Causal Explanation in Global Analysis: A Critical Realist Rapprochement

Larissa Buchholz

Research output: Contribution to journalArticle


The importance of reflexivity for social-scientific research is a truism. And yet reflexivity cannot be overemphasized when one moves to the global level. There are great risks of reification when one deals with global data sources, or when one extends theories developed in view of a (Western) nation-state to explain often qualitatively different transnational or global phenomena. Some scholars in the field have completely given up on the goal of causal explanation. Some even demanded that social science should integrate elements of chaos theory, because that’s what the global is about—chaotic flows that cannot be packed into a neat analytical architecture. Of course these are extremes, but they indicate the particular challenges that come from engaging with global problems: How to account for the complexity, even “ontological openess” (Marginson 2008, p. 313) of the objects, their often over-determined nature, without completely giving up the search for patterns and explanations? What kind of causal explanations can one develop that go beyond the search for “general laws,” which, given the diversity of social-cultural configurations in the global arena, clearly turn out elusive?

This memo engages with post-positivist Philosophy of Social Science to explore such questions. Philosophy of Social Science, after all, offers an entry to reflect and debate “what makes the good work good“ (Gorski 2013, 661). At issue are thus not so much the rigors of data collection, the technicalities of method, or the analytical tricks of theorizing, but perhaps something more profound: a broader vision of how all that can be brought together for causal explanation in ways that do justice to the intricacies of transnational and global research. Specifically, I want to discuss in which ways Critical Realism offers valuable tools of reflexivity for stringing “it” together in global analysis, that is, for reaching the goal of causal explanation without causal reification. To do so, I first summarize how mechanistic approaches to causal explanation—of which Critical Realism represents one current—provide a fertile alternative to the idea of “general laws” for global sociology in general. Against this background, I elucidate more specifically some unique advantages of a Critical Realist approach to causal mechanisms.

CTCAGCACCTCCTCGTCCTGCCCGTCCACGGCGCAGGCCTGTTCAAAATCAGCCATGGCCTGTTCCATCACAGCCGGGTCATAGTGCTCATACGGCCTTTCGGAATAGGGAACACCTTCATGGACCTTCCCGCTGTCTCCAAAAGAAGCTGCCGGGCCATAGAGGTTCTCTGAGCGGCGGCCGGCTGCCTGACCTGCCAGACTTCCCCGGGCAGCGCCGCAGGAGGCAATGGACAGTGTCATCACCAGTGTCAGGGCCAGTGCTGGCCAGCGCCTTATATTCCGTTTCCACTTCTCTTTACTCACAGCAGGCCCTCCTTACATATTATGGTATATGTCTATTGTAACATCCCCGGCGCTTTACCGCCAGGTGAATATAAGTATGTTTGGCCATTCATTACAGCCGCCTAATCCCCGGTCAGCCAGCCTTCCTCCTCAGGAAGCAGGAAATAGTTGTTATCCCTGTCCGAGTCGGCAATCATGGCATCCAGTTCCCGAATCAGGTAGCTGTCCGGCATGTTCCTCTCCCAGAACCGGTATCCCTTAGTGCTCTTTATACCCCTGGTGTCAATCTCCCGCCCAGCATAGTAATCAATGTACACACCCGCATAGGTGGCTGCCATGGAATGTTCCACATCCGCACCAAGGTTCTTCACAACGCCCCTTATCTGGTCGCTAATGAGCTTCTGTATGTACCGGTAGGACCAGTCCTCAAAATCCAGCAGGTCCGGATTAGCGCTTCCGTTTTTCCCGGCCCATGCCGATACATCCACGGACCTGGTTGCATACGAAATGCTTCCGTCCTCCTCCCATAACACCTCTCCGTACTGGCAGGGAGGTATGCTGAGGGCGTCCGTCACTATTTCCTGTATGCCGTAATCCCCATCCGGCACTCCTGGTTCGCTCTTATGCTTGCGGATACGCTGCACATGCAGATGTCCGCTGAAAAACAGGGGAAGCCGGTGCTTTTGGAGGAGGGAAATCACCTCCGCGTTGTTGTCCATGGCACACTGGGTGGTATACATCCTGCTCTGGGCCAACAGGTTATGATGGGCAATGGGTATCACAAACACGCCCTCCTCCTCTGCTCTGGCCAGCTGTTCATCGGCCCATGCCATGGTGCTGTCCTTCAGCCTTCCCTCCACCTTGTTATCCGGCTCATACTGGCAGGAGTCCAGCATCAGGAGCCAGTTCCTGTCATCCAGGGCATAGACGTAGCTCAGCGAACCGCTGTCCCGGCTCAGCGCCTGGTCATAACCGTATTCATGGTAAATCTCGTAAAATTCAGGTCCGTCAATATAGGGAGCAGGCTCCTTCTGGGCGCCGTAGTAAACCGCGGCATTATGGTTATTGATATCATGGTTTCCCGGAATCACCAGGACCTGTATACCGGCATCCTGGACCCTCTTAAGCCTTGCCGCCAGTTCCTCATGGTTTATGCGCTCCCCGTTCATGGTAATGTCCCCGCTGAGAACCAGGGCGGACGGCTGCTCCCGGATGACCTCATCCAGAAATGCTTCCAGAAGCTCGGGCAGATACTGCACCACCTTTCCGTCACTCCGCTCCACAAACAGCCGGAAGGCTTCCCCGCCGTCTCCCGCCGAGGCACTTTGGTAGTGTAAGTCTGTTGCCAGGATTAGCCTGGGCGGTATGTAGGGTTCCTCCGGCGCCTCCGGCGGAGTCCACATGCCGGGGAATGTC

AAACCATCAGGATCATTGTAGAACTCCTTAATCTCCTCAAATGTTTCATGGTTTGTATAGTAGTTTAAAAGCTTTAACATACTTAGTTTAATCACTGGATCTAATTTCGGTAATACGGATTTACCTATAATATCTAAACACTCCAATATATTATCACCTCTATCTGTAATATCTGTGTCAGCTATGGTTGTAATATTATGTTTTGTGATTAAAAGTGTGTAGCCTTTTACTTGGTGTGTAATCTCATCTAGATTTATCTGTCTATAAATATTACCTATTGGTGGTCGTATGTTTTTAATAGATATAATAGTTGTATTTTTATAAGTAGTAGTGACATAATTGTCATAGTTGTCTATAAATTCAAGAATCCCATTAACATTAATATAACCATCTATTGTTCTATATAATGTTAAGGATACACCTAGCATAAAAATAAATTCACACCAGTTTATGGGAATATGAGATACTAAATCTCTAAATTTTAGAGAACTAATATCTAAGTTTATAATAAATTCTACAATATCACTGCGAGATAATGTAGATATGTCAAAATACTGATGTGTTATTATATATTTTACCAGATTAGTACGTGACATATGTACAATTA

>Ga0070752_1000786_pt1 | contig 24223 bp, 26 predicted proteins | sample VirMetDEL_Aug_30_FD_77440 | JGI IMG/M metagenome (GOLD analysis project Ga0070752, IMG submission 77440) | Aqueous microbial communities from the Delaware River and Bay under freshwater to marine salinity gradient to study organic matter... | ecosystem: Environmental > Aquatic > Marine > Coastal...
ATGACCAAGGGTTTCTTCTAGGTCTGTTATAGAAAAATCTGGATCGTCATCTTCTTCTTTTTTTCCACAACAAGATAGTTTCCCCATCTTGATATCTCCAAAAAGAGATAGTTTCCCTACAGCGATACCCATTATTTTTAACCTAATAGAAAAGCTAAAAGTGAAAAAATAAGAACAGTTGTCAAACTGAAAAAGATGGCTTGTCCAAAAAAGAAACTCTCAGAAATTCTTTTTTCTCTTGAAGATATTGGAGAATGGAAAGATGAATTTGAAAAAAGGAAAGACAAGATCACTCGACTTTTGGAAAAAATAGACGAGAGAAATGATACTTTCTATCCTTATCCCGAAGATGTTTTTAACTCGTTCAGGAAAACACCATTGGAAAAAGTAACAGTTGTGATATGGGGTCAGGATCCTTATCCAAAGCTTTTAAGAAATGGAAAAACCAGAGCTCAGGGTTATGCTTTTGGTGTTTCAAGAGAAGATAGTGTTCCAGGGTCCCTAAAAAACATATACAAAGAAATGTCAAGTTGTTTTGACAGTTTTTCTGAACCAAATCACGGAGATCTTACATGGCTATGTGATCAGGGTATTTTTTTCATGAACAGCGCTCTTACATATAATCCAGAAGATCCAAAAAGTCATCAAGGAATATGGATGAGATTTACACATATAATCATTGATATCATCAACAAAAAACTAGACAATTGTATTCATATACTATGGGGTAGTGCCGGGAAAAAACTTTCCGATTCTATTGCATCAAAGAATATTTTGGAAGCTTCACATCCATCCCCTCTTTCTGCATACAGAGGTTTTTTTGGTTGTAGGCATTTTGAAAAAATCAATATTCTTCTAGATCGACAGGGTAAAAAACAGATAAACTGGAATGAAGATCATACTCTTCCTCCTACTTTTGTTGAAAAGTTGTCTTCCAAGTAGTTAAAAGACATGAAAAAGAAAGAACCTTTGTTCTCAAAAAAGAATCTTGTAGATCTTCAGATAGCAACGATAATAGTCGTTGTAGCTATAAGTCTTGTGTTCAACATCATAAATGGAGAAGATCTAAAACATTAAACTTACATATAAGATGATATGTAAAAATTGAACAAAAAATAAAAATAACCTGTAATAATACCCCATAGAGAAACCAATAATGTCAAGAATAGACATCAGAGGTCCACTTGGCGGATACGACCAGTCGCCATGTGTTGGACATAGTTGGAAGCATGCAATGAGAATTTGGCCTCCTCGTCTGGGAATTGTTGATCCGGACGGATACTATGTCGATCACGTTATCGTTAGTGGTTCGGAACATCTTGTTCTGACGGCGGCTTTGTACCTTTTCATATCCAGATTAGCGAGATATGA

Original languageEnglish (US)
Number of pages5
JournalCritical Realism Network
StatePublished - 2016


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